The stories of Agastya, Lopamudra Ilvala and Vatapi, Indra and Vritra (which is expounded upon in greater detail in Vol. 4), the Vindhyas are also to be found in this single tirtha. The story of Ganga, and how the ashes of the sons of King Sagara were immersed in the Ganga is then recounted starting with adhyaya 104 (of the Aranyaka Parva). We then get to hear about sage Rishabha, sage Kashyap's son Rishyashringa, who was born as the son of a deer, sage Jamadagni, his wife Renuka, and their fifth son Parshurama. The story of Sage Chyavana and Sukanya, which is also available as an Amar Chitra Katha, is recounted in chapter 122 and 123. The story of King Somaka and his lone son Jantu is heart-rending in some ways. A line from that adhyaya (128) is worth repeating here:
Dharma replied, 'O King!No one ever obtains the fruits of someone else's action.'
Chapter 130 and 131 retell the story of King Shibi, who was confronted by a familiar dilemma of dharma whereby protecting the dove would have meant depriving the hawk. (Read the Amar Chitra Katha, "Indra and Shibi", for a nice illustrated version of the story). Chapters 132 onwards the story of Ashtavakra is recited. Chapter 134 contains the famous debate between Ashtavakra and Bandi. You could read that adhyaya again and again, such is the cascading crescendo of the debate between the learned sage and the twelve-year old Ashtavakra.

There is a considerable amount of space devoted to Bhima's travels towards the Gandhamadana mountains and his meeting with his half-brother, Hanuman. It is only in chapter 161 that we see Arjuna return after completing his stay in the heavens.

Ajgara Parva is somewhat similar to Araneya parva. In both, it is Yudhishtra's knowledge of dharma that saves his brothers. One can also interpret these parvas in different manner. While it was Yudhishtra's love of gambling that saw him lose his kingdom, his brothers, and his wife, in gambling to Shakuni, it is recently acquired knowledge from the sages in the forest that sees him redeeming himself and saving his brothers.
While it is Bhima in the Ajgara Parva, it is all his four brothers that Yudhishtra saves in the Araneya Parva.

From the Ajgara Parva, there are a few lines that bear repeating, if only to highlight what Yudhishtra has to say about who is learned and who is not; in other words, who is a brahman and who is not.
Yudhishtra replied, "If these traits, not even found in a brahmana, are seen in a shudra, he is not a shudra. A brahmana in whom a brahmana's traits are not found, is a shudra." In other words, it is conduct that determines your caste, so to say. Putting it in even simpler words, one is noble or not based on actions. Karma is prime; birth is not. "All men are equal in speech ... birth, and death."

Immediately afterwards, in Chapter 178, we see a profound exchange between Nahusha and Yudhishtra on dharma. Yudhishtra asks,
"O serpent! Between generosity and truthfulness, which is seen to be superior? Between non-violence and good conduct, which is superior and which is inferior"
'The serpent replied, "The superiority or inferiority of generosity versus truthfulness or non-violence vis-a-vis good conduct is determined by whether the effects of these deeds are more or less important."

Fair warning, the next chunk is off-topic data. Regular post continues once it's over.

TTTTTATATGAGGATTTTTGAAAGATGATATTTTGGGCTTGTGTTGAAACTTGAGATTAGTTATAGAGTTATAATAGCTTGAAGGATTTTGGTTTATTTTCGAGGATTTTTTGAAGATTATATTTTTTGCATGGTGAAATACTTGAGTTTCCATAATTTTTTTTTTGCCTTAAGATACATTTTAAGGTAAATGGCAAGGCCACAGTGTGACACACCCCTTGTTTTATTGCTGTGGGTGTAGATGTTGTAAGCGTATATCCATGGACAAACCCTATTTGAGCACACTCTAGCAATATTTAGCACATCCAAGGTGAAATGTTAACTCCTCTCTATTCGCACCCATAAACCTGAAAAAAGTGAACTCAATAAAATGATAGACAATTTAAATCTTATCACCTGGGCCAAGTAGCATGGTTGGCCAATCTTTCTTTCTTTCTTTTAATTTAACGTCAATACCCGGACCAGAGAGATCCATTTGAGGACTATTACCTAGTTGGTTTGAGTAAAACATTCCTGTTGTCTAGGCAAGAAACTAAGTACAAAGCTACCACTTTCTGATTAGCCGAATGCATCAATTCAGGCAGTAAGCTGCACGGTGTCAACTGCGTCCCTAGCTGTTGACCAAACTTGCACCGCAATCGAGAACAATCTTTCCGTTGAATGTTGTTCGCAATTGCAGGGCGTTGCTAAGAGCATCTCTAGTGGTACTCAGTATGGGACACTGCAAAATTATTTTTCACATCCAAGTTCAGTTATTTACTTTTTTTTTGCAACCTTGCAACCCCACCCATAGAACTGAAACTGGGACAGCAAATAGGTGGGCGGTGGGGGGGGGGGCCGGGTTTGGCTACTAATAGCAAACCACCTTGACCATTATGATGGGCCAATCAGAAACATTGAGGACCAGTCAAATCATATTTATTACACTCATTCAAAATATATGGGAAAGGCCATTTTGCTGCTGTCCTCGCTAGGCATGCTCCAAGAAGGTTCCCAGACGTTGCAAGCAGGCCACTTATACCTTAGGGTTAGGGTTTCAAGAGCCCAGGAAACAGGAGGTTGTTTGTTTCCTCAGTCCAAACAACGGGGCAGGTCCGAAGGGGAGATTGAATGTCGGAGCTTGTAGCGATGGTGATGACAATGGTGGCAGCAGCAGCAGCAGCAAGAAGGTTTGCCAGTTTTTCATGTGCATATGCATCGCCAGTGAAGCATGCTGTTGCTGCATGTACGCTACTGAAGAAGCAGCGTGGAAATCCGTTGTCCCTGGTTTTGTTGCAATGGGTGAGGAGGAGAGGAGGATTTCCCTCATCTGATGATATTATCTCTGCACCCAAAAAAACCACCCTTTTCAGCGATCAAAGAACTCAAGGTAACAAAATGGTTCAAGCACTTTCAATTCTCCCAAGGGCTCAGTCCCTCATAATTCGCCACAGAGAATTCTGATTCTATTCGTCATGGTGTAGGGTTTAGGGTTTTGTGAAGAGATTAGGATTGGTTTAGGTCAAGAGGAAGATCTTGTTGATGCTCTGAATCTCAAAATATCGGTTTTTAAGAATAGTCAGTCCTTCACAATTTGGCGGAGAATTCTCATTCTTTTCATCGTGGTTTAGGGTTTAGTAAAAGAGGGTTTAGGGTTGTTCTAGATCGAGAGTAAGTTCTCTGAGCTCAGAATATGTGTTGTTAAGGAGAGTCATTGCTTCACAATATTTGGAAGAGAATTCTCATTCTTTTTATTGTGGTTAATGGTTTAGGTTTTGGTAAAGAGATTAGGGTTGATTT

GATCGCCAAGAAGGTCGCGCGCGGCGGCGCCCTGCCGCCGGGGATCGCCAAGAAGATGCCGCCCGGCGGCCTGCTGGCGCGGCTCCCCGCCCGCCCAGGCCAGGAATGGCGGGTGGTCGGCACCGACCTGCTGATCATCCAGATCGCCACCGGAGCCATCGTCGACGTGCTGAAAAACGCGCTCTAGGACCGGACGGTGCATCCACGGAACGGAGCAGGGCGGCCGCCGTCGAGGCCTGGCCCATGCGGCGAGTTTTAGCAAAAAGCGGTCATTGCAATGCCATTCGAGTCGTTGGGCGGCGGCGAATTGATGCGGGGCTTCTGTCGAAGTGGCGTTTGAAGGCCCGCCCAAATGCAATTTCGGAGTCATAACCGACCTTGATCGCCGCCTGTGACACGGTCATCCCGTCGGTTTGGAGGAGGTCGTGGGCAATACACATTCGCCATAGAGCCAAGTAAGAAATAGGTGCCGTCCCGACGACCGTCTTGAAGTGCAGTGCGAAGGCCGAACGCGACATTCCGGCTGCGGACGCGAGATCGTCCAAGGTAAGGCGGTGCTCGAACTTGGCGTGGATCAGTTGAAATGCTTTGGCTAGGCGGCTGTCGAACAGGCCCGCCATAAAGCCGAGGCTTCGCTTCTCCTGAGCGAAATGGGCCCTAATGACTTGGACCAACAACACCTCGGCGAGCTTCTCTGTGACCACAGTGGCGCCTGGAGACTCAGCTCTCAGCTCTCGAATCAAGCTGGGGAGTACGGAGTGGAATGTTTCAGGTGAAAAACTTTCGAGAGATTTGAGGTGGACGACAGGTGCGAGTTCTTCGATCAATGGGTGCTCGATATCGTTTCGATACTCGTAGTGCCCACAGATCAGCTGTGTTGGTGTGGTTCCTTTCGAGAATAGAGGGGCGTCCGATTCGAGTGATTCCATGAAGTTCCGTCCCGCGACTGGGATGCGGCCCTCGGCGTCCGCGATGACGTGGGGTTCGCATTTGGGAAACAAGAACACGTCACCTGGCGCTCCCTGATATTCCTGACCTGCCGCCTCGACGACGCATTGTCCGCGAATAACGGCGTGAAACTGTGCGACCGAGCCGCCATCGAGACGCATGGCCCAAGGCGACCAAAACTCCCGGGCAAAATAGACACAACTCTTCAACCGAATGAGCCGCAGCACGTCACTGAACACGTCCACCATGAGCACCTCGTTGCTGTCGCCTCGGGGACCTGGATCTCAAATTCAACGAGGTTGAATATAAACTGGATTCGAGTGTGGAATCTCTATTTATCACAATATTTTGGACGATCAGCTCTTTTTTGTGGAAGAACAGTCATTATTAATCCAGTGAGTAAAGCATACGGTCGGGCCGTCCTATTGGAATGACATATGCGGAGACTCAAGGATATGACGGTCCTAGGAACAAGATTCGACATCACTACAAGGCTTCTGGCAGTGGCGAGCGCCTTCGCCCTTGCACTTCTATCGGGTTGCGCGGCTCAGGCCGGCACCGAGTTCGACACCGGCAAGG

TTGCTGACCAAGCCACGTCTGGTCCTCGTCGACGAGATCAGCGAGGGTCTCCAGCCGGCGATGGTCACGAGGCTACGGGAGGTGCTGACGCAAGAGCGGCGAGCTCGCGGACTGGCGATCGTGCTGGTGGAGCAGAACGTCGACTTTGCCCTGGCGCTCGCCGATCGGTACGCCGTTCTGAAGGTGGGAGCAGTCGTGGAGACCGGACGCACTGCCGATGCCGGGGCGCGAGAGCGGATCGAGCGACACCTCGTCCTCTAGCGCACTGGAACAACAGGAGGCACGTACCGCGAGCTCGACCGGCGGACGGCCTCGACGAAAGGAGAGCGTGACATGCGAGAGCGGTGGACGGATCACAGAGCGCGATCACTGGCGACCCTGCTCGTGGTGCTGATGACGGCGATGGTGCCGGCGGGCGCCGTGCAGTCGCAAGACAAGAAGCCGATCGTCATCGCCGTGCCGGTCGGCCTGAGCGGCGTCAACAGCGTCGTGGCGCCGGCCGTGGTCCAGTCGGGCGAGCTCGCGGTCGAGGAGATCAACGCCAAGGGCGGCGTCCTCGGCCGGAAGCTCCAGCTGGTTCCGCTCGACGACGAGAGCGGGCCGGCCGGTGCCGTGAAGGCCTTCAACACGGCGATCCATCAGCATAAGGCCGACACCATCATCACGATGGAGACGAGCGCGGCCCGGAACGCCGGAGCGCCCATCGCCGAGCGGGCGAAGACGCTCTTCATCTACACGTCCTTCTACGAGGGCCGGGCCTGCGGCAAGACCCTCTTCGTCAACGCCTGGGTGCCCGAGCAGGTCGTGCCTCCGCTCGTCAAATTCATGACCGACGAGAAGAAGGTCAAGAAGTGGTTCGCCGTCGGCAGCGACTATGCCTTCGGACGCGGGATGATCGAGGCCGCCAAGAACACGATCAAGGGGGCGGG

This emphasis on karma, deeds, is a recurring theme in the epic.This parva, Ajgara Parva, is profound in itself and bears resemblance to some of the principal Upanishads themselves.

There is yet another fascinating episode, where the sage Markandeya, tells the Pandavas the story of the sage Koushika, who, on being berated by the wife of a householder as not being conversant with the true meaning of dharma, left for the city of Mithila, where a hunter, who bought and sold meat, enlightens the sage on dharma. Yet another reminder of how it is our deeds that define who we are, and not where we are or how we were born. There is an passage where the hunter tries to disabuse sage Koushika of the notions of ahimsa (violence) by saying:
"Agriculture is known to be a virtuous occupation. But it has been said that there is great violence in this. Ploughing kills many beings that lie inside the ground and many other hundreds of beings. What is your view on this? ... Man hunts, kills and eats animals. They also cut trees and herbs. O brahmana! There are many living beings in trees and fruit. There are many in water too. What is your view on this? O brahmana! Everything is full of life and living beings. Fish eat fish, What is your view on this? O supreme among brahmanas! Beings live on other beings. O supreme among brahmanas! Beings live on other beings. ... But in this world, who does not injure living beings?"
This volume ends, as does the Aranyaka Parva, with chapter 299, and the Pandavas ready to enter the thirteenth year of exile incognito.

Bibek Debroy, the translator, is an economist with a difference. How so? Well, let's just say different. Consider this. In the early 1980s, while at the Presidency College in Kolkata, the author wrote a paper where he did a "statistical test on the frequency with which the five Pandavas used various weapons in the Kurukshetra war." Yes. Different. While his interest in the Mahabharata "remained, I got sidetracked into translating. Through the 1990s, there were abdridged translations of the Maha Puranas, the Vedas and the eleven major Upanishads."

The author has followed the Critical Edition from the Bhandarkar Oriental Research Institute, in Pune, for his translation. The entire series is expected to run into ten volumes, and so far, at the time of my writing this review of the third volume, four volumes have been released, with each volume appearing roughly every six months, the most recent one, Vol. 4, published in Nov. 2011.
This fourth volume contains the entire Virata Parva, the fourth parva as per the 18-parva classification, and most of the fifth parva, Udyoga Parva. As per the 100-parva classification it contains sections 45 through 59, the 45th parva being Vairata Parva, while the 59th parva is Ratha-Atiratha Samkhya. It contains all the sections (adhyayas) of the Udyoga Parva, with the exception of the last adhyayay, Ambopakyana Parva, which I guess recalls the tale of Amba after she left the Kuru assembly several years ago.

The first parva in this book is Vairata Parva, in which Yudhishtra and the Pandava brothers discuss how and where to spend the thirteenth year of their exile, incognito.

Kichaka-Vadha Parva sees the end of King Virata's chief of army, Kichaka, who was also Queen Sudeshna's brother. This is also the parva where we see a considerable amount of humour too.

The Go-Grahana Parva, as the name suggests, is the stealing of the cows from King Virata's kingdom.

Udyoga Parva begins with consultations between the Pandavas and the others in King Virata's assembly hall.

Sanjaya-Yana Parva talks about Sanjaya's mission to Upalavya as Dhritarashtra's messenger. Dhritarashtra, despite the long message he has for Sanjaya, actually has only item on his agenda - "... whatever you think should be said for the the welfare of the Bharatas, say that in the midst of the kings, but do not say anything that incites them to the war."

The book ends with the Ratha-Atiratha-Samkhya Parva, where Bhishma gives his assessment of the strengths of the warriors on both sides of the armies, but not without causing more grief to Karna. The book ends on a tantalizing note, with the promise of the story of Shikhandi, and Amba, to follow in the next parva.